You may be in the same boat as many people who neglect to file their federal income taxes. At first, you probably expected to catch up when financial times were better. Now, with years of delinquent taxes piled up, the task seems too daunting to tackle.
Penalties for Failing to File
Failing to pay your past due taxes is technically a misdemeanor. You can be fined up to $25,000 for each delinquent tax year and possibly sent to prison for a maximum of one year. However, the IRS is much more interested in having you pay your taxes than sending you to prison. As a result, the IRS rarely prosecutes anyone who comes forward voluntarily to remedy the problem. It may prosecute if there are signs of blatant fraud or you're a public figure who's drawn attention to your tax delinquency.
Although the IRS may not fine you or send you to prison, there will be penalties and interest for any tax you owe for previous years. The "good" news is that the IRS can't assess penalties higher than 25 percent of the tax due for a particular year. However, interest continues to accrue on top of the penalties. This amount can add up quickly, especially for taxes that are several years overdue.
Reduction in Penalties
You may be able to persuade the IRS to reduce your penalties. You'll have to prove you had reasonable cause not to have filed your tax returns. Here are some circumstances that the IRS might consider to be a reasonable cause:
- Death of a family member
- Mental illness
- Bad advice from your accountant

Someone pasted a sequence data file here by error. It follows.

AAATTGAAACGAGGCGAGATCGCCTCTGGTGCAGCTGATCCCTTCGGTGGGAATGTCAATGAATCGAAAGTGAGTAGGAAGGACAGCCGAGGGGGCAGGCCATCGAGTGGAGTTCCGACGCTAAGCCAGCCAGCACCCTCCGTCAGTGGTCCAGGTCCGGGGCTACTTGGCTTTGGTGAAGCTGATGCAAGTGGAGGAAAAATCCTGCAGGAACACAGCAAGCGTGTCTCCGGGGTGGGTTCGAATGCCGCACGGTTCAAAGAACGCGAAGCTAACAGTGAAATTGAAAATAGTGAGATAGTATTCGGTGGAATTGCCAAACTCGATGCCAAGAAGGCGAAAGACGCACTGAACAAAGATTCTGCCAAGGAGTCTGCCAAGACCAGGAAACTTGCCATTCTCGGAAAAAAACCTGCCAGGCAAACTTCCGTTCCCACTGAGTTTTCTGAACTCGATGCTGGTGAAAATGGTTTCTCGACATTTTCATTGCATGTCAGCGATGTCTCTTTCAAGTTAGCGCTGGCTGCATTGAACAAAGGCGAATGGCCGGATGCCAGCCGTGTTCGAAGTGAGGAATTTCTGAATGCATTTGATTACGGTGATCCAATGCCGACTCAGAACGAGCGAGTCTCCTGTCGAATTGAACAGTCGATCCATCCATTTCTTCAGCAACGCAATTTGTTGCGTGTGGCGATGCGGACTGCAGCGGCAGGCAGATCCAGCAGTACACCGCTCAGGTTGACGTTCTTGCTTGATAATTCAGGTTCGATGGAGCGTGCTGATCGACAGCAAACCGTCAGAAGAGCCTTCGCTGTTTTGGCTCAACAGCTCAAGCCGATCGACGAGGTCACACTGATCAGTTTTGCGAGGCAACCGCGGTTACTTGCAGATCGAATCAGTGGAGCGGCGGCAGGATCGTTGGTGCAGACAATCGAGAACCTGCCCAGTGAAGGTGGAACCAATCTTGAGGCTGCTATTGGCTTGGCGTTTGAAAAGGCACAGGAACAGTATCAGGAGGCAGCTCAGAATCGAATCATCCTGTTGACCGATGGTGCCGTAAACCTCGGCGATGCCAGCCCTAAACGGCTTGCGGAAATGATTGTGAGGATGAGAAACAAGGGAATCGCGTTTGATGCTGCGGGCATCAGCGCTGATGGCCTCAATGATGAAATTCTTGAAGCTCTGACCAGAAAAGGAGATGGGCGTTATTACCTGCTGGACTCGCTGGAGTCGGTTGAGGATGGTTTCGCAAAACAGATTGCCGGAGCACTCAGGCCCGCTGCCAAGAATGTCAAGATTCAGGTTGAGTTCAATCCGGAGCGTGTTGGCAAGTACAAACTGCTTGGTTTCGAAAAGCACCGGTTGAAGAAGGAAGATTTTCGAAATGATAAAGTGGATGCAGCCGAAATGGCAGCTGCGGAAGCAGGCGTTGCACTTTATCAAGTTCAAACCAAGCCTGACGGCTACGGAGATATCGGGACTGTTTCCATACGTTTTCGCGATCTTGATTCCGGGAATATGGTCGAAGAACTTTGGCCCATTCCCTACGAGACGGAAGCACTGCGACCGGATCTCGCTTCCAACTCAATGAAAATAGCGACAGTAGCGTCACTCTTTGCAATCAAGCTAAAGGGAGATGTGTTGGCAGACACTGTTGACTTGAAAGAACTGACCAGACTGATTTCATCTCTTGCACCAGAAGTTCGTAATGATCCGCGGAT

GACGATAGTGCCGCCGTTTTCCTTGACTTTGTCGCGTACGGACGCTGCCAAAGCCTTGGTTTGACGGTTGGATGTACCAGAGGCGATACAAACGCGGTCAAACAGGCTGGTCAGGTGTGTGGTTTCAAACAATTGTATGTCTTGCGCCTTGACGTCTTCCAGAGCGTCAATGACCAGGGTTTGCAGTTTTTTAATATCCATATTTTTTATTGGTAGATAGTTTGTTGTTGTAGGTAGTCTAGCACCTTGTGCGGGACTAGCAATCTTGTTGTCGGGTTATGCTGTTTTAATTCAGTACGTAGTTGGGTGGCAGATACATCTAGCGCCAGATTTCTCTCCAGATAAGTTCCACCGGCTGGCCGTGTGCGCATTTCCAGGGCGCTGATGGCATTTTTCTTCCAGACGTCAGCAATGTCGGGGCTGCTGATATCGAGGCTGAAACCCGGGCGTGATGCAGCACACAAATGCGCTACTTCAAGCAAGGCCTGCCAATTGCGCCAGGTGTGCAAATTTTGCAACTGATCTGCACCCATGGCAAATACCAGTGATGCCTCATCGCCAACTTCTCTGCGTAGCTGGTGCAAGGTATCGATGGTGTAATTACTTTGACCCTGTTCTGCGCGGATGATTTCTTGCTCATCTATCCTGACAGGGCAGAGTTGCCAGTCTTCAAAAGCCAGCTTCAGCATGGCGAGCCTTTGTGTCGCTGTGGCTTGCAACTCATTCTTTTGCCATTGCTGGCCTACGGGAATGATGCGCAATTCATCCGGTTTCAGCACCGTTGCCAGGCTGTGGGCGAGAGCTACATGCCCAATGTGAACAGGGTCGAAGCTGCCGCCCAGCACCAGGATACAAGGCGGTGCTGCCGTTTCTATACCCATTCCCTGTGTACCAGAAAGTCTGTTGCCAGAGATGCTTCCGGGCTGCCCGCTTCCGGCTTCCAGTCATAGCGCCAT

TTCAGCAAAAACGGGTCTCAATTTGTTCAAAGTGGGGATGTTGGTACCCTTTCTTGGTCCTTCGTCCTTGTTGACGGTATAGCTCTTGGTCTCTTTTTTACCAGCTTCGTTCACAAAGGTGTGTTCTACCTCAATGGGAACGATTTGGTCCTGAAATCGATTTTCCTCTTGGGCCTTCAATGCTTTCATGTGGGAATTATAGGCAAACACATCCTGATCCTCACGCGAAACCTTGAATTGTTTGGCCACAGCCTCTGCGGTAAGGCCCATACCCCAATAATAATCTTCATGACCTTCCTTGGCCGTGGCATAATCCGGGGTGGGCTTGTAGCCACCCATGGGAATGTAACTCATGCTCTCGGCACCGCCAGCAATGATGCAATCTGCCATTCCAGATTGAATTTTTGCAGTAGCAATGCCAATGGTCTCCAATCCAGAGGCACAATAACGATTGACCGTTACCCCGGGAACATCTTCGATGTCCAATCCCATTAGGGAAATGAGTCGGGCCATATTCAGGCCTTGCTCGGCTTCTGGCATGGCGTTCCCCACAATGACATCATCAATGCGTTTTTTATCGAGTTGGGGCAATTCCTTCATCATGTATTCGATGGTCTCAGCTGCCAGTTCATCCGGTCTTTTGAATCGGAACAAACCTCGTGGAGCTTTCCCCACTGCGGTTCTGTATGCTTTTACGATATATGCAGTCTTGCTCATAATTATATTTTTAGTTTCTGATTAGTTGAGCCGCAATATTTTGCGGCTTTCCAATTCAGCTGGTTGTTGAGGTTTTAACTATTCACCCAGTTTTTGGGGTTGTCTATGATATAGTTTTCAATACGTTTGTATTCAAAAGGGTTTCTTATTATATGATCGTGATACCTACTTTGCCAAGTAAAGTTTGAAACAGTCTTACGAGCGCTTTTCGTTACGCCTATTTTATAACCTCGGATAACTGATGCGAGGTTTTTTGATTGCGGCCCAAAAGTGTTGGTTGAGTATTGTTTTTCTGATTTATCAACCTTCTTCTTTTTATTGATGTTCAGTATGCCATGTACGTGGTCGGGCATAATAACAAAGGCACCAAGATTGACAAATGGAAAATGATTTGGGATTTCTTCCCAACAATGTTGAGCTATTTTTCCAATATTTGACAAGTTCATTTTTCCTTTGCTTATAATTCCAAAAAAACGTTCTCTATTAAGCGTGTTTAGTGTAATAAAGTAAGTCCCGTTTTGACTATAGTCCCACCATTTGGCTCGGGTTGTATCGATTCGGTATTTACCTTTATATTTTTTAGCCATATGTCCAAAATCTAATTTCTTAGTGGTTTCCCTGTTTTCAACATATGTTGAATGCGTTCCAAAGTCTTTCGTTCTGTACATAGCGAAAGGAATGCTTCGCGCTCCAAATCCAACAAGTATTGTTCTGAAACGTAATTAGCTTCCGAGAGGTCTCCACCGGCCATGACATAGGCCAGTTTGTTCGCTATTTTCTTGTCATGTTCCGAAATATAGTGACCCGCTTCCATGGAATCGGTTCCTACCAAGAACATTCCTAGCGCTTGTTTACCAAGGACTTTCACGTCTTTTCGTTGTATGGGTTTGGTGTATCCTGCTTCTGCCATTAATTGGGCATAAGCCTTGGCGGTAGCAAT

- Extended military service
Substitute for Return
If you haven't filed for past years, you may be surprised to learn that the IRS has filed a return for you. This return is called the Substitute for Return (SFR). For a SIR, the IRS will calculate your tax at single or "married filing separate" rates, with no dependents or itemized deductions. You'll need to amend the IRS return to make sure you take full advantage of whatever deductions might have been available to you in that year.
Fixing Your Tax Mess
The first step in untangling a past due income tax mess is calling the IRS. Before they discuss your delinquent tax returns with you, they'll want certain personal information identifying you. This information may include your name, address, social security number, employer and current salary.
The IRS will want you to commit to a definite time by which you promise to file all delinquent tax returns. If you find you're having trouble meeting this deadline, it's best to call the IRS ahead of time to request an extension.
Additionally, when establishing a deadline, you'll want to get account summaries from the IRS detailing :
- What returns have already been filed (either by you or by the IRS)
- What taxes you currently owe
- Whether your refunds have been applied to delinquent taxes
You can then file tax returns for each year you were required to file, based on your most accurate estimation of your income, deductions and filing status for each year. If you don't have paystubs or W-2 forms detailing your income for years past, you may be able to reconstruct what you earned based on old checkbook registers or other similar documentation.
Has it been more than three years since your tax return was due? Were you eligible for a refund? The IRS won't let you receive the past refund or credit the amount against any money you owe if it's been more than three years.
Once you've filed all your returns, the IRS can tell you how much tax you owe and the exact amount of penalties and interest. At that point, you can set up a payment plan or discuss an offer of compromise with the IRS.
Question For Your Attorney
- I thought I didn't have to file taxes for one year, but I was wrong. Can I claim that I had "reasonable cause" since I thought I didn't have to file?
- What if there's no Substitute for Return filed for me? Should I be worried?
- What do I do if I don't agree with the determination from the IRS as to how much I owe?